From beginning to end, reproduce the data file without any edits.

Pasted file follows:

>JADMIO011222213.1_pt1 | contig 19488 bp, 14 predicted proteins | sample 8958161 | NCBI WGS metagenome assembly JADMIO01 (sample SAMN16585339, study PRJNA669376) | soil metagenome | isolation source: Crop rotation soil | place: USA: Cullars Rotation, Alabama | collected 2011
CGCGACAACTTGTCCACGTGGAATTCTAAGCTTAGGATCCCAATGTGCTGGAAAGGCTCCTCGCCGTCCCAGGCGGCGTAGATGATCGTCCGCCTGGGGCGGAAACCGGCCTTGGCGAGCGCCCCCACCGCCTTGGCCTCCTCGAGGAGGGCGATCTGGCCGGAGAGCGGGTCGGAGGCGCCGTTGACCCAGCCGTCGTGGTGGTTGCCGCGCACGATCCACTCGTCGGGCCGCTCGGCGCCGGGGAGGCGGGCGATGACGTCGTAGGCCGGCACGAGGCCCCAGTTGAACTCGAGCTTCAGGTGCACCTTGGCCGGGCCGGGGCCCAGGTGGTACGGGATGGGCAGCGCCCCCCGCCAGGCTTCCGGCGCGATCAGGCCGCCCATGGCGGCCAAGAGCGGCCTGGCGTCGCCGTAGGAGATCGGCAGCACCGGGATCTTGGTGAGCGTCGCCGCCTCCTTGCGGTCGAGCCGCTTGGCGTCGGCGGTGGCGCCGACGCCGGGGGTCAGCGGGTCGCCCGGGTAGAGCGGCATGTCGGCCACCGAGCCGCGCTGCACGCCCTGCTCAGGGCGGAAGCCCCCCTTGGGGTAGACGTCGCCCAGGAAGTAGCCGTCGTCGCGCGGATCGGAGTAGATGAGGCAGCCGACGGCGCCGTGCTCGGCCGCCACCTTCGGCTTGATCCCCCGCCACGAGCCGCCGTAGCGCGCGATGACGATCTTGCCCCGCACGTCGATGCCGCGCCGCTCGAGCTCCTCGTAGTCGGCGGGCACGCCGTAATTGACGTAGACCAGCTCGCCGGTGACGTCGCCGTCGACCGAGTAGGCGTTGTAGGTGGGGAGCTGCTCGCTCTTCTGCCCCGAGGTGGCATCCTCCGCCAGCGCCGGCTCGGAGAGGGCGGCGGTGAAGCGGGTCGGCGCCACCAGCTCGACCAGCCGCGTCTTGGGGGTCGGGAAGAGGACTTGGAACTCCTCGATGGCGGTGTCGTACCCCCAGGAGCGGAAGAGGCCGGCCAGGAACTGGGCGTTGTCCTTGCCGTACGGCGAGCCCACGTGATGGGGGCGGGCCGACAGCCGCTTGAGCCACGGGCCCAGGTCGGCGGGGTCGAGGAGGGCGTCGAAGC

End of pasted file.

>JADMIO011222213.1_pt1 | contig 19488 bp, 14 predicted proteins | sample 8958161 | NCBI WGS metagenome assembly JADMIO01 (sample SAMN16585339, study PRJNA669376) | soil metagenome | isolation source: Crop rotation soil | place: USA: Cullars Rotation, Alabama | collected 2011
CGCGACAACTTGTCCACGTGGAATTCTAAGCTTAGGATCCCAATGTGCTGGAAAGGCTCCTCGCCGTCCCAGGCGGCGTAGATGATCGTCCGCCTGGGGCGGAAACCGGCCTTGGCGAGCGCCCCCACCGCCTTGGCCTCCTCGAGGAGGGCGATCTGGCCGGAGAGCGGGTCGGAGGCGCCGTTGACCCAGCCGTCGTGGTGGTTGCCGCGCACGATCCACTCGTCGGGCCGCTCGGCGCCGGGGAGGCGGGCGATGACGTCGTAGGCCGGCACGAGGCCCCAGTTGAACTCGAGCTTCAGGTGCACCTTGGCCGGGCCGGGGCCCAGGTGGTACGGGATGGGCAGCGCCCCCCGCCAGGCTTCCGGCGCGATCAGGCCGCCCATGGCGGCCAAGAGCGGCCTGGCGTCGCCGTAGGAGATCGGCAGCACCGGGATCTTGGTGAGCGTCGCCGCCTCCTTGCGGTCGAGCCGCTTGGCGTCGGCGGTGGCGCCGACGCCGGGGGTCAGCGGGTCGCCCGGGTAGAGCGGCATGTCGGCCACCGAGCCGCGCTGCACGCCCTGCTCAGGGCGGAAGCCCCCCTTGGGGTAGACGTCGCCCAGGAAGTAGCCGTCGTCGCGCGGATCGGAGTAGATGAGGCAGCCGACGGCGCCGTGCTCGGCCGCCACCTTCGGCTTGATCCCCCGCCACGAGCCGCCGTAGCGCGCGATGACGATCTTGCCCCGCACGTCGATGCCGCGCCGCTCGAGCTCCTCGTAGTCGGCGGGCACGCCGTAATTGACGTAGACCAGCTCGCCGGTGACGTCGCCGTCGACCGAGTAGGCGTTGTAGGTGGGGAGCTGCTCGCTCTTCTGCCCCGAGGTGGCATCCTCCGCCAGCGCCGGCTCGGAGAGGGCGGCGGTGAAGCGGGTCGGCGCCACCAGCTCGACCAGCCGCGTCTTGGGGGTCGGGAAGAGGACTTGGAACTCCTCGATGGCGGTGTCGTACCCCCAGGAGCGGAAGAGGCCGGCCAGGAACTGGGCGTTGTCCTTGCCGTACGGCGAGCCCACGTGATGGGGGCGGGCCGACAGCCGCTTGAGCCACGGGCCCAGGTCGGCGGGGTCGAGGAGGGCGTCGAAGC